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On Becoming a Mother With Endo

On Becoming a Mother With Endo





These are words that flash inside of my head whenever a fellow #EndoBabe tells me she’s unable to have children. The young ages they suffered through hysterectomies, the doctors who told them they would never have kids…it shakes me. Because I was once that 20-something whose doctor told her it would be extremely difficult, if possible at all, to get pregnant.

After two laparoscopies he didn’t find Endometriosis on my reproductive organs, but he knew more was in there. He told me to stop taking my birth control and let my body free. He said there may be a small chance I could get pregnant on my own, however, I would need my system to regulate. (As much as it could with this disease, I suppose).

So, I said what the hell, and I threw the pills away. My period didn’t follow the rules, anyway.

Two weeks later, I thought I had the flu. I had a fever, I was vomiting, and I had body aches and shakes. My migraines were intensified and all I wanted to do was lie under the covers and fade away.

I began feeling better, but it didn’t last. My parents came over to celebrate my 28th birthday. But, my throat began to hurt before the night was done. After a few more days of this never-ending flu, I went to the hospital. (Accompanying the sickness was my screwed-up period.)

I was bleeding, cramping, and alone in the ER.

The doctor came in after asking for the usual – a blood and urine test. I just wanted medicine and to go home.

“You have a UTI.” Awesome. “…and an upper respiratory infection.” Getting better. “You’re six weeks pregnant.” I froze. “No,” I said (hands shaking). “I have Endometriosis.”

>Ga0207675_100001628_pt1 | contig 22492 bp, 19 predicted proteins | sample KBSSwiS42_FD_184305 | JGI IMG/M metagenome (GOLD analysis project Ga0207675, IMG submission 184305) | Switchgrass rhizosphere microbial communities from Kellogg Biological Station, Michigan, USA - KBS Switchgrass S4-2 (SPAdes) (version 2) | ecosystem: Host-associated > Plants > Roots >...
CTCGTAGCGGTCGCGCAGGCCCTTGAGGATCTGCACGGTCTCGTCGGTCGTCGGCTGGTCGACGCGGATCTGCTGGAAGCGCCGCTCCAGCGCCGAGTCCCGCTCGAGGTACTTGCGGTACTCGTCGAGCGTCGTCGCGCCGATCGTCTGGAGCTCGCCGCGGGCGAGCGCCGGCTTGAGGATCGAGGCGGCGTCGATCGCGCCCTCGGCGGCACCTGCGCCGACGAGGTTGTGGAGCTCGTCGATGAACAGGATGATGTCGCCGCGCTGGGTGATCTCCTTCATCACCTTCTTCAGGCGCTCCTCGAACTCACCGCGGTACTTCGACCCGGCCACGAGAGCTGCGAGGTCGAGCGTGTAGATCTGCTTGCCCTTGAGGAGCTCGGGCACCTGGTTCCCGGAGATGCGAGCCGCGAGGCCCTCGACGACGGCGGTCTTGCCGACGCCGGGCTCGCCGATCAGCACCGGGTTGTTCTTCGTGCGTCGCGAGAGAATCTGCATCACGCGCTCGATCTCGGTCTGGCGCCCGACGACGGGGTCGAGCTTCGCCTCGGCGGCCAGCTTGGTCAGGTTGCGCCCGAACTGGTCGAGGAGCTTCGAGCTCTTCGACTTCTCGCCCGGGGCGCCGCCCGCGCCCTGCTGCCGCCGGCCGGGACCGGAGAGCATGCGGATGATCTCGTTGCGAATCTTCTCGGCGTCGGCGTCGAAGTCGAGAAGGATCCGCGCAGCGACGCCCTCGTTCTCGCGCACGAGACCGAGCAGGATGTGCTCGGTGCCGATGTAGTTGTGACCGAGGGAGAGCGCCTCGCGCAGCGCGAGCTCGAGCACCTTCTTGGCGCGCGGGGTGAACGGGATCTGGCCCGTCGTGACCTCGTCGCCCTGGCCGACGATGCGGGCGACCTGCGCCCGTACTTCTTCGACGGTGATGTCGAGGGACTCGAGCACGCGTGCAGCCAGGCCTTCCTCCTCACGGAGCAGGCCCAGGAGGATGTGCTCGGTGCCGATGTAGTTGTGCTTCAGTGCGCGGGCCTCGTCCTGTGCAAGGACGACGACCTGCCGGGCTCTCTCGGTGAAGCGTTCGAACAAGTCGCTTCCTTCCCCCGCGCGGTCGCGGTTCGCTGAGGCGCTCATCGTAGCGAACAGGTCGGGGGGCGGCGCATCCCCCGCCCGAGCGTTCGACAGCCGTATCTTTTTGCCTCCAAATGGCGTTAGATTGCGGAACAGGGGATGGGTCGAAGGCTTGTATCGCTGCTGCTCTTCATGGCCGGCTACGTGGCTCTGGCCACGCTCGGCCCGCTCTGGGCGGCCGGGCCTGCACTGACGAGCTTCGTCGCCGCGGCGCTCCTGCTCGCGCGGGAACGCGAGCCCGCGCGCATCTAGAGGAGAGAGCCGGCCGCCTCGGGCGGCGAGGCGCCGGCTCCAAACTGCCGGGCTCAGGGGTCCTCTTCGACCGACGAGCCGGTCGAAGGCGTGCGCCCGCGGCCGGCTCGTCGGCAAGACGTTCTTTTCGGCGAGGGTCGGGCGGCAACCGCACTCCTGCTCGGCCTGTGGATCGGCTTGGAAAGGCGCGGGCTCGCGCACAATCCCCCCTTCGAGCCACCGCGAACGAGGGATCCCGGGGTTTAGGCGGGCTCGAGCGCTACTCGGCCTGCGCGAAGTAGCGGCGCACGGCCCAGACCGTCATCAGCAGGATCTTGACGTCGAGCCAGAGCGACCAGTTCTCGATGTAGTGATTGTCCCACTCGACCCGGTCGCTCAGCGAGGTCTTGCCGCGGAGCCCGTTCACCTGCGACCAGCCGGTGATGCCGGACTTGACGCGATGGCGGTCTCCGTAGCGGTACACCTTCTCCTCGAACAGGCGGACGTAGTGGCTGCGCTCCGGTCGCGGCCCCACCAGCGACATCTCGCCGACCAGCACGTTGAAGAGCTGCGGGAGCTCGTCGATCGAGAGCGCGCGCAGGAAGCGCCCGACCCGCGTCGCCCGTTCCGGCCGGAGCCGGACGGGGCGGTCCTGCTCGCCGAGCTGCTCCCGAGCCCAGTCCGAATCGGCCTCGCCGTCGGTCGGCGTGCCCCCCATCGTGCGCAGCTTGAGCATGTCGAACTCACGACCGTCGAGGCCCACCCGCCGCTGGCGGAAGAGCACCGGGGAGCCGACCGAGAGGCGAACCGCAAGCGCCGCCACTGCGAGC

The doctor nonchalantly gave me pregnancy-safe antibiotics and told me to follow up with my OBGYN. Didn’t she hear me? As soon as I got out of there, I bought two boxes of pregnancy tests. The doctor had to be wrong. But every test confirmed the impossible – I was pregnant.

Six years and three laparoscopies later, I’m a proud mother of three. 

Getting pregnant with Endo is hard for many. For those of us who actually achieve it, pregnancy can often be a nine-month relief. After giving birth, the relief may come back, but for some lucky women, the relief lasts forever.

I was excited. I could have a baby. I could be a mom. I could even have little to no pain for nine whole months. WRONG. I was beyond miserable.

I was crying from the hormones, the pain, and the vomiting. You know those Sarah Mclaughlin commercials? Yeah. Everything made me sad. And, my ungratefulness for being able to have a baby made me sad. After our second child, my husband and I decided two was enough. We went as far as scheduling a vasectomy, but just five days before he went in, I felt paranoid. Not to mention my period pain was unimaginable; the bleeding was awful.

I called my mom and wept outside because I felt weird and a little bit off. Then it hit me. I was pregnant again.

After a few weeks of being in denial, I figured it was meant to be. But this pregnancy would be the worst yet. It made all those years of ER visits with Endo pains like a cakewalk. I lost 12 pounds in one week. I couldn’t leave the bathroom – I was in agony from being in pain all day.

No sleeping, no eating, and no going anywhere without my joints and skin burning. Was I a bitch for feeling so shitty about having this disease and being able to have kids?

What about my “sisters” who couldn’t? Their heartache? And there I was complaining? Should I feel awful? What about when I was suffering from being sick with Endo, or even without, and chasing three kids? Should I still feel so horrible?

There were days I wanted to die. Days I would call anyone who could listen and complain about how crappy I felt. I would feel guilty for feeling sick, guilty for wishing someone else was watching my kids, and guilty for knowing there were women out there who wished they felt this shitty with kids of their own.

I am blessed and lucky. Yes, and fortunate. I have children who fill my life with a love I never knew could be felt. I also hold the ache of those who can’t within me – as a sufferer of this disease, as a woman, and a mother of two girls.

All I can offer is hope for a progressive future in medicine so that no one has to fathom a morning waking up knowing they’ll never be a mother.

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